Munch goes to the Harris Grill

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Lately Munch has been longing for simpler days.

The times when Munch thought 401(k) was a rapper feuding with 50 Cent. When "hooking up" wasn't an irritating task involving computer equipment and the "walk of shame" didn't refer to the morning ritual of going to work.

   

The Harris Grill is located at 5747 Ellsworth Ave. Call 412-362-5273 or go to www.harrisgrill.com.

   

In those pre-"Office Space" days, a favorite loafing spot for Ol' Dirty Bagface was the Harris Grill on Ellsworth Avenue in Shadyside. It was a chill place with a beatnik-ey vibe. Dave Matthews on the juke. Chicks in Birkenstocks. White guys with dreadlocks. The occasional waft of patchouli. That kind of joint.

Munch spent many a sunny afternoon getting comfortably numb on the Harris' legendary front patio, chatting up striking strangers while an annoyed Liver of Munch (LOM) wished it could instead belong to an observant Mormon or Muslim.

Allegedly the Harris served food, too, but this was college and any surplus funds Munch was able to shake loose from under the futon went straight to the procurement of oat sodas and other ins, outs and what-have-yous.

Two years ago, the original Harris Grill closed. The patio was vacant, taunting those of us who habitually soaked up suds there on spring and summer evenings. So it's an understatement to say that Munch was elated upon hearing it had reopened in late December.

It appears that like Munch, the Grill has showered and had a haircut since last we parted. Munch and Gal Pal of Munch (GPOM) were pleased to find a more sophisticated incarnation with a bit of a lounge feel to it.

The dark downstairs bar area is backlit by red neon lights. A side room has a cool mural of monks quaffing beers and mosaics on the wall. Upstairs, a sleek dining room of deep red and black walls decorated with funky artwork and candlelit tables provides an intimate setting for attractive Pittsburghers to flirt.

However, lest anyone accuse the new Harris Grill of going the chichi route of the rest of Shadyside, they needn't worry.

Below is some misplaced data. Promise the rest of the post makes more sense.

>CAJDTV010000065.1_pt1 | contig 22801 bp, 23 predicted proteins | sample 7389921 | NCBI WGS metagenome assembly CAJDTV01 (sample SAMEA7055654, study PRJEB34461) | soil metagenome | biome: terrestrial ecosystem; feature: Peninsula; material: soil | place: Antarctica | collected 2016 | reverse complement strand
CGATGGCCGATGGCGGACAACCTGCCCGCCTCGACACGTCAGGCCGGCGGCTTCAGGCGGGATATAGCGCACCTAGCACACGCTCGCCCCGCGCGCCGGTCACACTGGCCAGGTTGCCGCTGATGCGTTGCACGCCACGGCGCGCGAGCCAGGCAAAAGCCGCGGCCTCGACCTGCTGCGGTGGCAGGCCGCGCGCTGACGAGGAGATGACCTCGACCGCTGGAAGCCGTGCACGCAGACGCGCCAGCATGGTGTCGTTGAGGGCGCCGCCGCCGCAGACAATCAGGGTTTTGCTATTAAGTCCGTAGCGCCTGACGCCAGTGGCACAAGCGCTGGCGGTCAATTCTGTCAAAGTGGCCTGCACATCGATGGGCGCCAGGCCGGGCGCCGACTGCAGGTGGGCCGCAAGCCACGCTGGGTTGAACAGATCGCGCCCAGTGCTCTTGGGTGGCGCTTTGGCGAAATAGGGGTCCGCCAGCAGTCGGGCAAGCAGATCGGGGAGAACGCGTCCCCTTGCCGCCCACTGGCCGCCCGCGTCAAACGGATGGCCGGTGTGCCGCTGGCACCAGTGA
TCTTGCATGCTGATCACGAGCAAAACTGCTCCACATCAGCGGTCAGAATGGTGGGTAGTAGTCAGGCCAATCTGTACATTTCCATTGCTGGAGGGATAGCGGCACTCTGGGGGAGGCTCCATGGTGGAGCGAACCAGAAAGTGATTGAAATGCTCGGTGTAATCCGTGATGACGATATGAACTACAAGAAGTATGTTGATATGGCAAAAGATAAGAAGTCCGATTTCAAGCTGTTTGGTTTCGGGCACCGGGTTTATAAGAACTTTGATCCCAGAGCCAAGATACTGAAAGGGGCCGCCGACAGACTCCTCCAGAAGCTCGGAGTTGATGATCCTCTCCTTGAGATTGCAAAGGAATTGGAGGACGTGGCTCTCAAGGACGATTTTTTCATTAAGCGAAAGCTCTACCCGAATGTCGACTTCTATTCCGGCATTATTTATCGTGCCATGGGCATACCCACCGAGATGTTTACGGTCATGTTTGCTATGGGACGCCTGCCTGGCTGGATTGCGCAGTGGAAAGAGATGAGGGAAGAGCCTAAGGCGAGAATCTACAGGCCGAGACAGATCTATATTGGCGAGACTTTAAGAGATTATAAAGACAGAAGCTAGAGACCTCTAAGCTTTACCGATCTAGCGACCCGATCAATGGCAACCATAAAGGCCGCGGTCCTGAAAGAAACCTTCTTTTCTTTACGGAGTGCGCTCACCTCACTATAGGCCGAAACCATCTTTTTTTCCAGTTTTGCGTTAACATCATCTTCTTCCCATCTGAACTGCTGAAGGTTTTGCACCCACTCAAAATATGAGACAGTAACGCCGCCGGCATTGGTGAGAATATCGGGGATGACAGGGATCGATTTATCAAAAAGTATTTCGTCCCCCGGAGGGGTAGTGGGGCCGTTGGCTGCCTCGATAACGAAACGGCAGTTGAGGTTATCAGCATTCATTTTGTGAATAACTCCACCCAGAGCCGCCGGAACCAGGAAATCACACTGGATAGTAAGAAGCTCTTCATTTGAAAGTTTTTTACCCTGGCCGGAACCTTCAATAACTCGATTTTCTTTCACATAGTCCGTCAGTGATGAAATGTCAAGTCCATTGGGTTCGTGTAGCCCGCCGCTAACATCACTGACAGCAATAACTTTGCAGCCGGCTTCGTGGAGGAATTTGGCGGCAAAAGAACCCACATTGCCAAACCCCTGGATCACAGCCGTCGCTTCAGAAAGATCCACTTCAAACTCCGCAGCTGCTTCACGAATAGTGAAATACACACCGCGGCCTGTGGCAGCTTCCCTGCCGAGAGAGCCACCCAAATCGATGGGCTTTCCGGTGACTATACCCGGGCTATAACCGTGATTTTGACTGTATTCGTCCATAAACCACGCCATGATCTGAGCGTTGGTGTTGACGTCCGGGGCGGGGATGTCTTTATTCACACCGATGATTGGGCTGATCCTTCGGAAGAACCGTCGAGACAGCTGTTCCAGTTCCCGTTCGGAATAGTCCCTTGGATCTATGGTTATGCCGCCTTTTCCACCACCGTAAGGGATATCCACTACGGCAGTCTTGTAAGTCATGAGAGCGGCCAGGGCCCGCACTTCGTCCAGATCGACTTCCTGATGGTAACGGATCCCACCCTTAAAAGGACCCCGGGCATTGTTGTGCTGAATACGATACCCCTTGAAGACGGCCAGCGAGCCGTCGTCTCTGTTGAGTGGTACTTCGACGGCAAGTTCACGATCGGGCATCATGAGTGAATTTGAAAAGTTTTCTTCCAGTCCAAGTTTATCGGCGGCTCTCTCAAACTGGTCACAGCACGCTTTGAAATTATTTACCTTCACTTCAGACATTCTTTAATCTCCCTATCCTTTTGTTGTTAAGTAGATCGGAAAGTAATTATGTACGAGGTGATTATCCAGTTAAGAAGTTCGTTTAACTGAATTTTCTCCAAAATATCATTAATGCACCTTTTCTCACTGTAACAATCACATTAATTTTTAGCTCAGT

Prices were reasonable. The house playlist included a schizophrenic mix of Run-DMC, Johnny Cash and the Beta Band. The fellow who seated us had a mohawk. And the menu was authored by some wiseacre with a puckish sense of humor.

To wit: ribs braised in a sauce named for a South Park character -- "Big Gay Al's Big Gay Strawberry Chipotle BBQ Sauce (pronounced with a Noticeable Lisp)" ($16). This description of the Monte Cristo ($7): "Chevy's watered-down sports car for the beat husband who just can't drive a station wagon. Wait, that's the Monte Carlo." Finally, this admonition for those ordering "Burghers": -- "Over half a pound of black angus beef from happy, well adjusted cattle who came from good-looking Lutheran families. ... Vegetarians beware: one of these at your table could mess with your convictions."

Eschewing patio seating because of the cool evening climes, Munch and GPOM showed their age and ate inside. But with years comes accidental wisdom, as we were guided to prime real estate -- a second-floor booth pressed against a floor-to-ceiling window facing the street -- where Munch and GPOM gave running commentary about the people scurrying like ants up and down Ellsworth.

We started off with the Pigs-on-Prawn ($7), skewered jumbo shrimp wrapped in bacon, slathered in barbecue sauce. Tasty? Muy. Filling? No. There were only two of them! Don't be so stingy with the crustaceans!

In touch with her inner carnivore, GPOM ordered a medium-rare Burghermeister Meister Burgher -- a hockey puck of juicy beef topped with cheddar and bacon ($8).

"Simple, bloody, perfection," she reported between enthusiastic chomps washed down with a Heineken ($4).

Munch opted for the Macaroni and Cheese with grilled chicken ($9). Covered in creamy sauce Mornay, bread crumbs and hipster irony, it wasn't bad, but it wasn't great either. Like meatloaf and apple pie, some comfort foods are best left to roadside diners or people who answer to "Mom."

A tasty pint of East End Blackstrap Stout ($4), brewed locally by the Homewood-based East End Brewing Co., complemented it nicely.

Like a 400-pound gorilla entering a room, the signature dessert at the Harris Grill demands attention. Dubbed "The Wrongest Dessert Ever," it is an appropriate moniker for a dish comprised of a chocolate raspberry sauce, Godiva Cappuccino Liqueur, ice cream and a frozen, tempura battered and deep-fried Hostess Twinkie dusted in powdered sugar ($6).

GPOM speculated that one killer bout of the munchies inspired such a concoction. We passed on said caloric avalanche but will certainly prepare our heart valves accordingly during a future visit.

Gazing down at the gorgeous gals and dapper dudes strolling up and down Ellsworth en route to evenings of thwarted pickups, drunk-dialing and staying awake until 5 a.m. from massive consumption of Red Bull-based libations, Munch and GPOM found the scene fun to watch, but the vantage appropriate, the glass oddly protective.

In the words of Blink-182, "Well, I guess this is growing up."



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